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Syndication

Big data has produced big change. As anyone with a phone knows, technology has exploded – and created startling amounts of data about our lives. How is this information tracked and stored, and how does that affect our rights? Algorithms trained on big data have transformed law enforcement and social services. Cash-strapped governments have proven especially eager to use automated tools. Some claim to predict crime “hot spots” and even individuals at risk. Others recommend whether to detain or release defendants before trial. And some assign children to schools and families to shelters. All these automated computing tools today play a larger role than ever before.

Fans praise these as better than fallible human judgment. But do they live up to their promise? How to judge claims by the companies who stand to make money off them? Can we really achieve transparency and efficiency? Do big data tools, as some charge, simply reinforce class and race prejudice under the guise of objectivity? Can these systems be harnessed for good? And how can affected communities gain control over how data is used and packaged?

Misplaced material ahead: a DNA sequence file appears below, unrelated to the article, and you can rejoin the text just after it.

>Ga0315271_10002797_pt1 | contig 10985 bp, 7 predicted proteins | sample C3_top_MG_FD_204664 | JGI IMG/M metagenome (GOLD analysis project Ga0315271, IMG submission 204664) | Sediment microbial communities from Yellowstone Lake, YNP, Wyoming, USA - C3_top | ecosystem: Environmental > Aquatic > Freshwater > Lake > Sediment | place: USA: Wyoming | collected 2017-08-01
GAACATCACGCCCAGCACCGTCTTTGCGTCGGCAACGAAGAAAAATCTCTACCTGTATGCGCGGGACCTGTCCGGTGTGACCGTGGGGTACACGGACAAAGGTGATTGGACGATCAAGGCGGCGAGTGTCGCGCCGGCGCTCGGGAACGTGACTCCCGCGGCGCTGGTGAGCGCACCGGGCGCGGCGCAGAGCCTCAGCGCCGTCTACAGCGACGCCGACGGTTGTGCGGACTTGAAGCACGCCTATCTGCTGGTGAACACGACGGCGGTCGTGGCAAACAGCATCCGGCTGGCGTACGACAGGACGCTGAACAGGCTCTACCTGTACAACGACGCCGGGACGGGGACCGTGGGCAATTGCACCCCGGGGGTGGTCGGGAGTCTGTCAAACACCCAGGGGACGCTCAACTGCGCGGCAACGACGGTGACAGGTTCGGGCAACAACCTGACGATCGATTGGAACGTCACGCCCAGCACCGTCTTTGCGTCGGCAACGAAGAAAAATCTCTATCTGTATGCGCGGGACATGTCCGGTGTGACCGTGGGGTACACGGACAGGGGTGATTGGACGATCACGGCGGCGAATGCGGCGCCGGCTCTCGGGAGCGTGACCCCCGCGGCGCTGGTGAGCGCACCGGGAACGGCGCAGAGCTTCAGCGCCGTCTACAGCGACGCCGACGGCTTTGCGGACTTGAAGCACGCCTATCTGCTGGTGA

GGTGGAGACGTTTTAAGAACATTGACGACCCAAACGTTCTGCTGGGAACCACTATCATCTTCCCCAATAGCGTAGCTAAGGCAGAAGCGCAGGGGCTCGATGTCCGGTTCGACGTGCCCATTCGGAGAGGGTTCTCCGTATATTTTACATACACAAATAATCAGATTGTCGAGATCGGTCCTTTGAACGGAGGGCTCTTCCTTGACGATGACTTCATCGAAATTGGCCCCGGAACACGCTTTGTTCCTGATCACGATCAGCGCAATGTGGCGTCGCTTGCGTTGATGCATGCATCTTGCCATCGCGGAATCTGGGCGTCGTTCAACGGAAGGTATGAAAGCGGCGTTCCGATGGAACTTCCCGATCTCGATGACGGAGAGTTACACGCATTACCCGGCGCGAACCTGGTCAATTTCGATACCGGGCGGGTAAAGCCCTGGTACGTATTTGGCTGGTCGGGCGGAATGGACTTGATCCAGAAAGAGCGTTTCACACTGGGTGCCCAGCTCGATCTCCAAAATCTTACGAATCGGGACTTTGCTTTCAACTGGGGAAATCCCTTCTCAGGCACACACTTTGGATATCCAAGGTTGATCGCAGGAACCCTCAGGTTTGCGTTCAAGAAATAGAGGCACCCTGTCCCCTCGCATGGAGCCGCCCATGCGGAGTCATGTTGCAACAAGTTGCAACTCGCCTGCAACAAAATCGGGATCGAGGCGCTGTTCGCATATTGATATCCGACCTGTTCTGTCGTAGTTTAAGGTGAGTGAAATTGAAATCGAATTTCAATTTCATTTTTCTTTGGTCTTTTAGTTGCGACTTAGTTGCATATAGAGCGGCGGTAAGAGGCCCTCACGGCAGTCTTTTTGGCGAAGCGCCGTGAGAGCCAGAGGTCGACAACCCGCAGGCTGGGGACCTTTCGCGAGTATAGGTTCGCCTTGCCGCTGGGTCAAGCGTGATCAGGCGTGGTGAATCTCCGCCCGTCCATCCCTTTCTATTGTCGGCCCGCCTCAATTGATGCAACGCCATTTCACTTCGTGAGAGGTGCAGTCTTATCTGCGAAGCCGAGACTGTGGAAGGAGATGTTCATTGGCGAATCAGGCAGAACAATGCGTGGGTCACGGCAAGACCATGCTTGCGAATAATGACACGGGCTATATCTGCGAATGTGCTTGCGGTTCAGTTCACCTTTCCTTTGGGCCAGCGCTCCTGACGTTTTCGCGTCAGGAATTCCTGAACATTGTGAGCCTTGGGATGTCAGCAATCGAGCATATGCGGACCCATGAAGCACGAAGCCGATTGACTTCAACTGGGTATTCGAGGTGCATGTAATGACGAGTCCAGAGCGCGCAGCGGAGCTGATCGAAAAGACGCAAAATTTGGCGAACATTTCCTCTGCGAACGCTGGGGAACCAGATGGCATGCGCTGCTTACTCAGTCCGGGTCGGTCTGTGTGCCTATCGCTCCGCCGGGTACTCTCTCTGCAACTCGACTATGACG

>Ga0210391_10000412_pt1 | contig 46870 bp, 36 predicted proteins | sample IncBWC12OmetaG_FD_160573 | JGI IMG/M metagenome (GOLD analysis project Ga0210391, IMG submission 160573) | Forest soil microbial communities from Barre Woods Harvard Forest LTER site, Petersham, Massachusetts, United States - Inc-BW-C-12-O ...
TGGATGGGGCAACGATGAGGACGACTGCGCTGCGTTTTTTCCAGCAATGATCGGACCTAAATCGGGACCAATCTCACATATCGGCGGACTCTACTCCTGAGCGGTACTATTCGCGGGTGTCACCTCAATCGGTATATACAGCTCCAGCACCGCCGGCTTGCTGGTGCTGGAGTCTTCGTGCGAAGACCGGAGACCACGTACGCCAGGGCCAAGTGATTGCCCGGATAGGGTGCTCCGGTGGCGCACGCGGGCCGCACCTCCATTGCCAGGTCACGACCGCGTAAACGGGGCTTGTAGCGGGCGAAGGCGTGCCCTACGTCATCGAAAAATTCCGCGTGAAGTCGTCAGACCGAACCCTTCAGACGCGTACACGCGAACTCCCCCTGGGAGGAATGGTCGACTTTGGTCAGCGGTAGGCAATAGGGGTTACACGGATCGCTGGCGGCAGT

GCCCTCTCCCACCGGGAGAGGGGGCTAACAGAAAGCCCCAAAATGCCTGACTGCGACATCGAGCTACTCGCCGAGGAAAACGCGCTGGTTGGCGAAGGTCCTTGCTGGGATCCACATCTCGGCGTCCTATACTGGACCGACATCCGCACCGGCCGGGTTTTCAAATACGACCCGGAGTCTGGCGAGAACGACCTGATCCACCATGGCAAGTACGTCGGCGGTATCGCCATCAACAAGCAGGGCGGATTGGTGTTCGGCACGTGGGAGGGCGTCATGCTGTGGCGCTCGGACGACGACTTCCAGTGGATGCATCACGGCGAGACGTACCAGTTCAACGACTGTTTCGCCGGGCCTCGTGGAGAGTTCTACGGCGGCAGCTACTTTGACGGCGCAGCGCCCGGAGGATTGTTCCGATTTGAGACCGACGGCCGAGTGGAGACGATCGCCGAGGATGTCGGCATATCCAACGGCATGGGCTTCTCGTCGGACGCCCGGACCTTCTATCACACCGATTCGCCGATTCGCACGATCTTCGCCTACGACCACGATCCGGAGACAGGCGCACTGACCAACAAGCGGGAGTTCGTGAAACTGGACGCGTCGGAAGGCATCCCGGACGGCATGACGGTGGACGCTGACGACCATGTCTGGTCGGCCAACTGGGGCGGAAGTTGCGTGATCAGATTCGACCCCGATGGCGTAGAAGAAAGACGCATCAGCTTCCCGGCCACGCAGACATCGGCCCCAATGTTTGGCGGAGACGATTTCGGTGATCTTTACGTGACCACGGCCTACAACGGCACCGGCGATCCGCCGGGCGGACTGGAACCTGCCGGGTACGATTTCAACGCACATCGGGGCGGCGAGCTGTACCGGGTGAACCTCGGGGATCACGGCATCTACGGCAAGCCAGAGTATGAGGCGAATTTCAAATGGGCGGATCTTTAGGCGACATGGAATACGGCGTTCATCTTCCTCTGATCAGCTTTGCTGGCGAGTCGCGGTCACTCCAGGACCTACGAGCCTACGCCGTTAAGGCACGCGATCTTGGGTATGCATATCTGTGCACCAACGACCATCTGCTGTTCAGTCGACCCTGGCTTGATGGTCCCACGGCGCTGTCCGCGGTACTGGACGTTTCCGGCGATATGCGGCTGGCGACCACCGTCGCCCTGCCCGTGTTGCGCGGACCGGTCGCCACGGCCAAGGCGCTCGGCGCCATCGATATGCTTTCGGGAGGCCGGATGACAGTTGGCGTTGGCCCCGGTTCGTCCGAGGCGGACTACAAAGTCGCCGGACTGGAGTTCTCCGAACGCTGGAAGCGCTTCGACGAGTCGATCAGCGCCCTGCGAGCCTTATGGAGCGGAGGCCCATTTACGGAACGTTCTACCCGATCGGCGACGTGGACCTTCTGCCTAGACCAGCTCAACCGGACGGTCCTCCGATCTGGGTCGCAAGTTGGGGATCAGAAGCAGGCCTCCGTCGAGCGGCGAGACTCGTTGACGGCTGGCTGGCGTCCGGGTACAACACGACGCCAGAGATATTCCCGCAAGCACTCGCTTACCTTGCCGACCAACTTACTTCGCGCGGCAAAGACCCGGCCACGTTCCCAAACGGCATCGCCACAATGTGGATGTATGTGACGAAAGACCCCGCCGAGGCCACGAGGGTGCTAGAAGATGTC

Join us for a discussion on the use of big data in social welfare, policing, and criminal justice, and its impact on marginalized communities.

 

Tamika Lewis, Organizer, Our Data Bodies

Rachel Levinson-Waldman, Senior Counsel, Brennan Center’s Liberty and National Security Program

Cornell William Brooks, Senior Fellow, Brennan Center for Justice

Andrew Guthrie Ferguson, Professor of Law, University of the District of Columbia's David A. Clarke School of Law; author, The Rise of Big Data Policing: Surveillance, Race, and the Future of Law Enforcement